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Wild Wolf Encounters
Songs for a Beloved Friend
Jewels of the Queen Mother
Brilliant beyond Cartier’s imagining
fitting crown for a queenly brow
jeweled geometry of shape and pattern
sprinkled with diamonds
sown with platinum
dusted with silver
dotted with rubies
gleaming treasure veiled in light
uncloaks in shadow of the night
Brilliant: Cartier in the 20th Century was a world-exclusive-to-Denver-Colorado exhibit of Cartier creations which closed last month. As otherworldly and exquisite as human work can be. Here are some examples:
The actual diamonds from photos above are bright white; the colors you see in the photographs are from my cell phone camera and reflected light in the exhibit. However, the jeweled cherry trees and bracelet with cherry tree motif below do have colored jewels.
The Smell of Approaching Rain!
Australian scientists Isabel Joy Bear and Richard Thomas identified and named the smell of rain approaching: they called it “petrichor … the unique odor which can be regarded as an ‘ichor’ or ‘tenuous essence’ derived from rock or stone”. This article from EarthSky news describes their discovery in the 1960’s. Petrichor is the scent the earth itself releases when humidity is present in the air, particularly after a dry spell. Humidity fills pores in the earth’s surface with minute amounts of water. The “oil” or essence is released from the surface into the air. Rain and wind accelerate the process. An Indian perfumery called this essence “matti ka attar” or “Earth perfume”.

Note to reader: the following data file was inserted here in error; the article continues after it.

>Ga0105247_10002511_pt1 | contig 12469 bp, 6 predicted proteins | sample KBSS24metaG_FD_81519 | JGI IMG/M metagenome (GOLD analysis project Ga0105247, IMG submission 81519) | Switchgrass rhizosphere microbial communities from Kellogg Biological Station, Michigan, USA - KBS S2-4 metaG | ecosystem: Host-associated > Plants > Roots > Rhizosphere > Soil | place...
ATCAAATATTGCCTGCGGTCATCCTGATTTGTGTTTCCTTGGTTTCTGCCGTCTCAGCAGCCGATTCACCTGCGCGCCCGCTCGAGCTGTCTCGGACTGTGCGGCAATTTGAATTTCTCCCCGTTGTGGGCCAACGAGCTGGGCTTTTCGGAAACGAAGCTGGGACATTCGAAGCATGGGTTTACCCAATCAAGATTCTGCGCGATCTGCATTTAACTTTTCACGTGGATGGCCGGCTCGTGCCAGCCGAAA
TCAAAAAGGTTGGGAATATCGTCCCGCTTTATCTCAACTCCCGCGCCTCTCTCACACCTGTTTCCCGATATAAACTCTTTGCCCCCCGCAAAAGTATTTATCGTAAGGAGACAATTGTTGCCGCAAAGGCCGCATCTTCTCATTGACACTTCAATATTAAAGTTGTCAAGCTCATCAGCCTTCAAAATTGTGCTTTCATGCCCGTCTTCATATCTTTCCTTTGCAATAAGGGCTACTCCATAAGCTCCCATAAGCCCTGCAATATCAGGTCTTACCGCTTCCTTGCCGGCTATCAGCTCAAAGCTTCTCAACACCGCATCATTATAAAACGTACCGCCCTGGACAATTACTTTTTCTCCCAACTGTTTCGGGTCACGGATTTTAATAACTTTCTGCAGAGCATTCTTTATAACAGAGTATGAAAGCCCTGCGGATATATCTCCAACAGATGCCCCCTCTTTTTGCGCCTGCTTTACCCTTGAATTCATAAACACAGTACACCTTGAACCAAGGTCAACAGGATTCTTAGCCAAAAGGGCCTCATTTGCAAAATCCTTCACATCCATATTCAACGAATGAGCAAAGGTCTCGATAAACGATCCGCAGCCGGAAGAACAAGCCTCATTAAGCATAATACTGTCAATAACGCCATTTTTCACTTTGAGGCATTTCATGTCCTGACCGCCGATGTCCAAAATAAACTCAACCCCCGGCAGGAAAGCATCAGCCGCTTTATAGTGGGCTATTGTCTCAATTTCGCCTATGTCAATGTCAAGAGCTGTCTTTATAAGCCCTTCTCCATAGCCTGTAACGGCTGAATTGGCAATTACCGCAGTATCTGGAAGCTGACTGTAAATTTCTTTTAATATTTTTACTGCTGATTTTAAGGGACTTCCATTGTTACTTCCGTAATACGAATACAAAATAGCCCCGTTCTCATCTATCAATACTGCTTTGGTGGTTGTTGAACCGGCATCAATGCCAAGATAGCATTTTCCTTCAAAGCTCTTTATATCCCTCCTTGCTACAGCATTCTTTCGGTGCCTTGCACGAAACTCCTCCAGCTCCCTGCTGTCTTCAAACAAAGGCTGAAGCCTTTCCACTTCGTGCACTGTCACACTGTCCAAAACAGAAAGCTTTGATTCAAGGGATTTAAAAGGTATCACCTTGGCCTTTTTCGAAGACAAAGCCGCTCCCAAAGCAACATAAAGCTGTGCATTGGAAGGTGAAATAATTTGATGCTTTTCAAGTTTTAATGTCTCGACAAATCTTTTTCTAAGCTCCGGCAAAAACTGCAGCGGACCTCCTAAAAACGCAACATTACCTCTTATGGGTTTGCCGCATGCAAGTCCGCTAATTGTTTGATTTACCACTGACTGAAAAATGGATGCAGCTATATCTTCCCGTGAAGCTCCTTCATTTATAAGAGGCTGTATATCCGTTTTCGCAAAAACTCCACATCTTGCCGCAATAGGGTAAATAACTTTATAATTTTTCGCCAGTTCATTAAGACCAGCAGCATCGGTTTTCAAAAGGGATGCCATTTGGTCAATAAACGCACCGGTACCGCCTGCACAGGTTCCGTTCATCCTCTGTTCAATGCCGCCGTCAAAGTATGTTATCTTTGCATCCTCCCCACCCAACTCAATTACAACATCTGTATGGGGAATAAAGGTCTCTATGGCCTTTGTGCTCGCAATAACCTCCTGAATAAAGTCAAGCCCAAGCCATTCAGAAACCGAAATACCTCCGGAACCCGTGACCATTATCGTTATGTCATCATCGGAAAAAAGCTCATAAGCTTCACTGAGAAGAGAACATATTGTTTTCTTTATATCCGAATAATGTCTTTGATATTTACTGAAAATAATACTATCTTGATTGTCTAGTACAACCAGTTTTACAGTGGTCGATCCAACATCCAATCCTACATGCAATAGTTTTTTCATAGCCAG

Now scientists at the Massachusetts Institute of Technology have released a slow-motion video of this process in motion.
It is raining here, thank goodness, and that earth perfume sure smells good!! I’d like a bottle of it.
More about albatross from Greg Joder, who spent four months on Midway Island with the U.S. Fish and Wildlife Service. See albatross smile…
Originally posted on My Earth:
So, my four month term in the USFWS biological volunteer program came to an end and my flight off Midway Atoll was a few days ago. I’m both ready to get back home and also already missing the birds, the ocean, solitude and geographic isolation. There are a few people I will miss too and hope to work with again some day. I’ll continue to post more interesting photos and video of Midway once I am home in Tucson, though I will also return to making posts of the desert life and other wildlife work.
On Midway, the albatross are in full swing raising their chicks. The nestlings are getting bigger and hungrier, so the adults are making lots of trips to sea to catch food. Most of the chicks are too big for the adult to brood, though some still try…
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